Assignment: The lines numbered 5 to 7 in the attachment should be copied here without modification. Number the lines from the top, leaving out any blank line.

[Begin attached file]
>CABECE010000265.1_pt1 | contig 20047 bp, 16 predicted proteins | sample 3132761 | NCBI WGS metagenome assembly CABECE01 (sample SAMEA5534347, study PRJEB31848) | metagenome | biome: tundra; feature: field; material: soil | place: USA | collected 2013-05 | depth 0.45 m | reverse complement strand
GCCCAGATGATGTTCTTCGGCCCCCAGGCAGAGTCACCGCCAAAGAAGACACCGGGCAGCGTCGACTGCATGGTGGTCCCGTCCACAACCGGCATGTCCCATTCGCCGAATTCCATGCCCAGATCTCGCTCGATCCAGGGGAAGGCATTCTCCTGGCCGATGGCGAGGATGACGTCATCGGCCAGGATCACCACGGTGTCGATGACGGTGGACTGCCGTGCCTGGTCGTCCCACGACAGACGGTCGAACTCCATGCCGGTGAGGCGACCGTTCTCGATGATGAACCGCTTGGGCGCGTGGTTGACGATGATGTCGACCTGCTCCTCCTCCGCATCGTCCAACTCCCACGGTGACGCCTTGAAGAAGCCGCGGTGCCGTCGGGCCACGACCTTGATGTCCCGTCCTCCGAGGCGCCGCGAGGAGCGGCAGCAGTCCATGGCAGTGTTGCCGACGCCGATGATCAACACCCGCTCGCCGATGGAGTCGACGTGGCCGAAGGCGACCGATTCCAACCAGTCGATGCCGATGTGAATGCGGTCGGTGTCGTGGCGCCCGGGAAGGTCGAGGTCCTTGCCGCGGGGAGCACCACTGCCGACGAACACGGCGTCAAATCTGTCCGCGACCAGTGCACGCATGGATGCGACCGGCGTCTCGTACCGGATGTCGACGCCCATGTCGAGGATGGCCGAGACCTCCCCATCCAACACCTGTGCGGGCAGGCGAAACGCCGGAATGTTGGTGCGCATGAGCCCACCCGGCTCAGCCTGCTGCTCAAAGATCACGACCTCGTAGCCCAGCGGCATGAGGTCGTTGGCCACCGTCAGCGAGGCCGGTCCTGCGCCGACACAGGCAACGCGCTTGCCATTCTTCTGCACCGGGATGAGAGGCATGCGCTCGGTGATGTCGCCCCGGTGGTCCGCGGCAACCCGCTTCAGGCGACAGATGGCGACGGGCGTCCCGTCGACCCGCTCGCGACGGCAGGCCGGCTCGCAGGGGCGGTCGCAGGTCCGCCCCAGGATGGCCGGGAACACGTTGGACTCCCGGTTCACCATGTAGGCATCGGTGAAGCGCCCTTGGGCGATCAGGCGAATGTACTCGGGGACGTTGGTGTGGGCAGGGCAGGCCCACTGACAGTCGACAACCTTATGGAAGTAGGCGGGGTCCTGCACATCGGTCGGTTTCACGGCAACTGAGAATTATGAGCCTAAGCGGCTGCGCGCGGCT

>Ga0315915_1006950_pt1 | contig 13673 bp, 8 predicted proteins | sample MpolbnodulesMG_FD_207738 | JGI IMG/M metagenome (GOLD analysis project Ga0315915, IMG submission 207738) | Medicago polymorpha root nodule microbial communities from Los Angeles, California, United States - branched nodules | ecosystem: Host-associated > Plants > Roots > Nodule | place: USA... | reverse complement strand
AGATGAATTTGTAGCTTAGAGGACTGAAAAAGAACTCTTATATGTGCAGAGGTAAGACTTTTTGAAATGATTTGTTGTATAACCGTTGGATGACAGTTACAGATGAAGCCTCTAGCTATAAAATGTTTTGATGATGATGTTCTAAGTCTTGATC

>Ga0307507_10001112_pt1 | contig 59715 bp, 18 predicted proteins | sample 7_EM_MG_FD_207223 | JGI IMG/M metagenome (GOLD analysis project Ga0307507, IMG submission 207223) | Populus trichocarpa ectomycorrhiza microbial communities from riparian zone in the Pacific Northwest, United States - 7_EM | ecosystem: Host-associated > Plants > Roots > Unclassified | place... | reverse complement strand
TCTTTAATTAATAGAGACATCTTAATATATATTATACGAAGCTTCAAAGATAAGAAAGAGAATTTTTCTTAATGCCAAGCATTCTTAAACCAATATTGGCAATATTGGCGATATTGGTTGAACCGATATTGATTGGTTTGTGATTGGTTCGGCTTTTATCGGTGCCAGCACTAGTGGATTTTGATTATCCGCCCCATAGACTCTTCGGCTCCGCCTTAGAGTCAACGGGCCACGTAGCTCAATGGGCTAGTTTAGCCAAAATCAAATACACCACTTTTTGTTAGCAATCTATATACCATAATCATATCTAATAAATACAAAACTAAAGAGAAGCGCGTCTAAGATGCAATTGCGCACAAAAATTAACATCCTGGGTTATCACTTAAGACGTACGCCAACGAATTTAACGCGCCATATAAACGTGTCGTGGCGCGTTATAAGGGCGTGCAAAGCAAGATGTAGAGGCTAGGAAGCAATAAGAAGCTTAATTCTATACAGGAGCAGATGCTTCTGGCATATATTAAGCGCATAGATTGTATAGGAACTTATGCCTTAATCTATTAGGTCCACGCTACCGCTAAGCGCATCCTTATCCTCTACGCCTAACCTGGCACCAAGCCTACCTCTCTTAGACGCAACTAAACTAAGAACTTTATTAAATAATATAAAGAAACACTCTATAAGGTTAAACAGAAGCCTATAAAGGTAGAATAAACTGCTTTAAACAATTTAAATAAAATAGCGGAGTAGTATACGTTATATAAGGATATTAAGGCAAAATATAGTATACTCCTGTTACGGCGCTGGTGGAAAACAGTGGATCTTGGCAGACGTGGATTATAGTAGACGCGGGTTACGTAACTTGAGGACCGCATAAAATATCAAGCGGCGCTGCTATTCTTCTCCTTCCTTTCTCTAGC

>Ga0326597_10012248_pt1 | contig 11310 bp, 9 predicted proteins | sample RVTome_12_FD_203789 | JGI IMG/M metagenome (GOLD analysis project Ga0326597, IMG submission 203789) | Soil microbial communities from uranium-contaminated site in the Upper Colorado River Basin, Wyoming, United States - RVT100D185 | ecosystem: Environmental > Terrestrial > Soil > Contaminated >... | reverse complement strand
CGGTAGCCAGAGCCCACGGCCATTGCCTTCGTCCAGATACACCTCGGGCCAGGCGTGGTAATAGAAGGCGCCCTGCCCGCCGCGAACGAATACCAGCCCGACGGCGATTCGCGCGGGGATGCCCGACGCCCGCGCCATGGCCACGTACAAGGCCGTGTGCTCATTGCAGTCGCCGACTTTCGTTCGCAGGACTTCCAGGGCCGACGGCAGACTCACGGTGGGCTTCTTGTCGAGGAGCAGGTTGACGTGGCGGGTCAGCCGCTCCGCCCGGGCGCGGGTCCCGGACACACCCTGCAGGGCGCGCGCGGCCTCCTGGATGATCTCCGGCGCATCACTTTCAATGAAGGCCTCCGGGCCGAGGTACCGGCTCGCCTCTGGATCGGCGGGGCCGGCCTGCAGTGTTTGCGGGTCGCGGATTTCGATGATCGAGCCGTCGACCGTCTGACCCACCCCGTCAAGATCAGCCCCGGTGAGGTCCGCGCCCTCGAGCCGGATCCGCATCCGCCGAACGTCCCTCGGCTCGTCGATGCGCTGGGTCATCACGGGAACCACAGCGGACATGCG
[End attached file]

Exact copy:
>Ga0307507_10001112_pt1 | contig 59715 bp, 18 predicted proteins | sample 7_EM_MG_FD_207223 | JGI IMG/M metagenome (GOLD analysis project Ga0307507, IMG submission 207223) | Populus trichocarpa ectomycorrhiza microbial communities from riparian zone in the Pacific Northwest, United States - 7_EM | ecosystem: Host-associated > Plants > Roots > Unclassified | place... | reverse complement strand
TCTTTAATTAATAGAGACATCTTAATATATATTATACGAAGCTTCAAAGATAAGAAAGAGAATTTTTCTTAATGCCAAGCATTCTTAAACCAATATTGGCAATATTGGCGATATTGGTTGAACCGATATTGATTGGTTTGTGATTGGTTCGGCTTTTATCGGTGCCAGCACTAGTGGATTTTGATTATCCGCCCCATAGACTCTTCGGCTCCGCCTTAGAGTCAACGGGCCACGTAGCTCAATGGGCTAGTTTAGCCAAAATCAAATACACCACTTTTTGTTAGCAATCTATATACCATAATCATATCTAATAAATACAAAACTAAAGAGAAGCGCGTCTAAGATGCAATTGCGCACAAAAATTAACATCCTGGGTTATCACTTAAGACGTACGCCAACGAATTTAACGCGCCATATAAACGTGTCGTGGCGCGTTATAAGGGCGTGCAAAGCAAGATGTAGAGGCTAGGAAGCAATAAGAAGCTTAATTCTATACAGGAGCAGATGCTTCTGGCATATATTAAGCGCATAGATTGTATAGGAACTTATGCCTTAATCTATTAGGTCCACGCTACCGCTAAGCGCATCCTTATCCTCTACGCCTAACCTGGCACCAAGCCTACCTCTCTTAGACGCAACTAAACTAAGAACTTTATTAAATAATATAAAGAAACACTCTATAAGGTTAAACAGAAGCCTATAAAGGTAGAATAAACTGCTTTAAACAATTTAAATAAAATAGCGGAGTAGTATACGTTATATAAGGATATTAAGGCAAAATATAGTATACTCCTGTTACGGCGCTGGTGGAAAACAGTGGATCTTGGCAGACGTGGATTATAGTAGACGCGGGTTACGTAACTTGAGGACCGCATAAAATATCAAGCGGCGCTGCTATTCTTCTCCTTCCTTTCTCTAGC

>Ga0326597_10012248_pt1 | contig 11310 bp, 9 predicted proteins | sample RVTome_12_FD_203789 | JGI IMG/M metagenome (GOLD analysis project Ga0326597, IMG submission 203789) | Soil microbial communities from uranium-contaminated site in the Upper Colorado River Basin, Wyoming, United States - RVT100D185 | ecosystem: Environmental > Terrestrial > Soil > Contaminated >... | reverse complement strand